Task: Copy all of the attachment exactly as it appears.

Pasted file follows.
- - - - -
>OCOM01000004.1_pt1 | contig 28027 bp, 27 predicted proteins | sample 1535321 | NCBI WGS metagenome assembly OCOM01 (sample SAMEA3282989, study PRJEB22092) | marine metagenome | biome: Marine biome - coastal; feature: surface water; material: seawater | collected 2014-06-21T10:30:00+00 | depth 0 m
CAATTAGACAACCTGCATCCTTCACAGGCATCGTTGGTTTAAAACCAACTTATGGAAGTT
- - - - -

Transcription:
>OCOM01000004.1_pt1 | contig 28027 bp, 27 predicted proteins | sample 1535321 | NCBI WGS metagenome assembly OCOM01 (sample SAMEA3282989, study PRJEB22092) | marine metagenome | biome: Marine biome - coastal; feature: surface water; material: seawater | collected 2014-06-21T10:30:00+00 | depth 0 m
CAATTAGACAACCTGCATCCTTCACAGGCATCGTTGGTTTAAAACCAACTTATGGAAGTT